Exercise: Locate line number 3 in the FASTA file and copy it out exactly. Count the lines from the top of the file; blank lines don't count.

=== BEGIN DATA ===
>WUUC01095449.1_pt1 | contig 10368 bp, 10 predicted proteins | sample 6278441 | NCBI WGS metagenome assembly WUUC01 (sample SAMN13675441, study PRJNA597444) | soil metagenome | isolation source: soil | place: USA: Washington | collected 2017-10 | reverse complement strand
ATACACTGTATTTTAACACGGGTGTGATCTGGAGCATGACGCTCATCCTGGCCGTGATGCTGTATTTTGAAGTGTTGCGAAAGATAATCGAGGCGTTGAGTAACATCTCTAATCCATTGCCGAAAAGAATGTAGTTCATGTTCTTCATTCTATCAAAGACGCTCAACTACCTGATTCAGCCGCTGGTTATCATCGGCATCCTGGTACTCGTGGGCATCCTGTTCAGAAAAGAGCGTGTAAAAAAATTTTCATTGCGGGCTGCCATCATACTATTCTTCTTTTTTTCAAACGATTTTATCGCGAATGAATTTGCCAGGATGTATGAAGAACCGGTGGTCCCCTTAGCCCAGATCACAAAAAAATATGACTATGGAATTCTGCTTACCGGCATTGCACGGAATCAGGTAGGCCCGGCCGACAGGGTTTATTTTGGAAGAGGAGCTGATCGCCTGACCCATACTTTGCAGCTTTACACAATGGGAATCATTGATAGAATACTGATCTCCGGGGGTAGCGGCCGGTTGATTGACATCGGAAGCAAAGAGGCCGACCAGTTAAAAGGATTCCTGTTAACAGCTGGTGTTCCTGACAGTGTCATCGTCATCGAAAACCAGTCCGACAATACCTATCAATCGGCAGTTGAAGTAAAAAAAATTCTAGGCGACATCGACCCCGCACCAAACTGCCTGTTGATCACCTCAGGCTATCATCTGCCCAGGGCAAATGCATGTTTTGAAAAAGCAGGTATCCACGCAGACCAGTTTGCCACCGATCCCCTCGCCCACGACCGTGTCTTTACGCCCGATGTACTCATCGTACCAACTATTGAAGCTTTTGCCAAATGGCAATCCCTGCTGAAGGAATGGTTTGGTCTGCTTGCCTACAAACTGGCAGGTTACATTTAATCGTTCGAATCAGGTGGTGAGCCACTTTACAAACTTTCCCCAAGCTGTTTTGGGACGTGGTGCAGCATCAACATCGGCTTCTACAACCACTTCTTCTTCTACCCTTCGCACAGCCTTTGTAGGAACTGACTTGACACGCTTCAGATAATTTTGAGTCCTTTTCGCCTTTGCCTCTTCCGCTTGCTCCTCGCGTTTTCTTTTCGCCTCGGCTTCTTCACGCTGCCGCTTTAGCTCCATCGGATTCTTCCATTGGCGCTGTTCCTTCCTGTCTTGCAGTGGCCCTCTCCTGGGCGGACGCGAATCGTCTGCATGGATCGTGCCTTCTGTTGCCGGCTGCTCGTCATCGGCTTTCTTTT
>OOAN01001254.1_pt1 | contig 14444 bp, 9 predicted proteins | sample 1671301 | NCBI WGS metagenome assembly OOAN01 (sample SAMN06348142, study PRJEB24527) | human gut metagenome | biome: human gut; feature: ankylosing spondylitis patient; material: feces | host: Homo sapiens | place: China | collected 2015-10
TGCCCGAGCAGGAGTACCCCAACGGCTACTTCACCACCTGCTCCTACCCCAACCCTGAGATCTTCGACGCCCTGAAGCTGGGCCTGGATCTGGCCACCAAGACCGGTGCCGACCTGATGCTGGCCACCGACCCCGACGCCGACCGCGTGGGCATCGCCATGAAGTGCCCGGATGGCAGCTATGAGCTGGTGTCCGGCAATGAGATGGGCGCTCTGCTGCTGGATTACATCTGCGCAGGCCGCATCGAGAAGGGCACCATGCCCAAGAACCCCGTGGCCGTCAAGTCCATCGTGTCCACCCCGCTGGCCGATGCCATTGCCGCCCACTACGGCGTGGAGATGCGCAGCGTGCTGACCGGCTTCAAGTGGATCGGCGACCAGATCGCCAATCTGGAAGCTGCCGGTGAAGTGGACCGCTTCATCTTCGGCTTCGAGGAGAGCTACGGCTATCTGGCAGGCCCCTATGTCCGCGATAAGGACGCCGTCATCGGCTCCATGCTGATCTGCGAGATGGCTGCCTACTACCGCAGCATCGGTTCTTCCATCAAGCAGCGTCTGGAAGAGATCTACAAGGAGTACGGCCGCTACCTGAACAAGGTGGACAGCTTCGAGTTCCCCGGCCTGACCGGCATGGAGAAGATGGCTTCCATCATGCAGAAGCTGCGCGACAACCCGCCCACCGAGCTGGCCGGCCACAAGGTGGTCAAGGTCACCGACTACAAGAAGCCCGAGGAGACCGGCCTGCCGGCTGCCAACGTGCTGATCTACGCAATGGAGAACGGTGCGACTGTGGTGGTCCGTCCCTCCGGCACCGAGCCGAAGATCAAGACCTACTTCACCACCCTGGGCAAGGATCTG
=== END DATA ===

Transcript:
>OOAN01001254.1_pt1 | contig 14444 bp, 9 predicted proteins | sample 1671301 | NCBI WGS metagenome assembly OOAN01 (sample SAMN06348142, study PRJEB24527) | human gut metagenome | biome: human gut; feature: ankylosing spondylitis patient; material: feces | host: Homo sapiens | place: China | collected 2015-10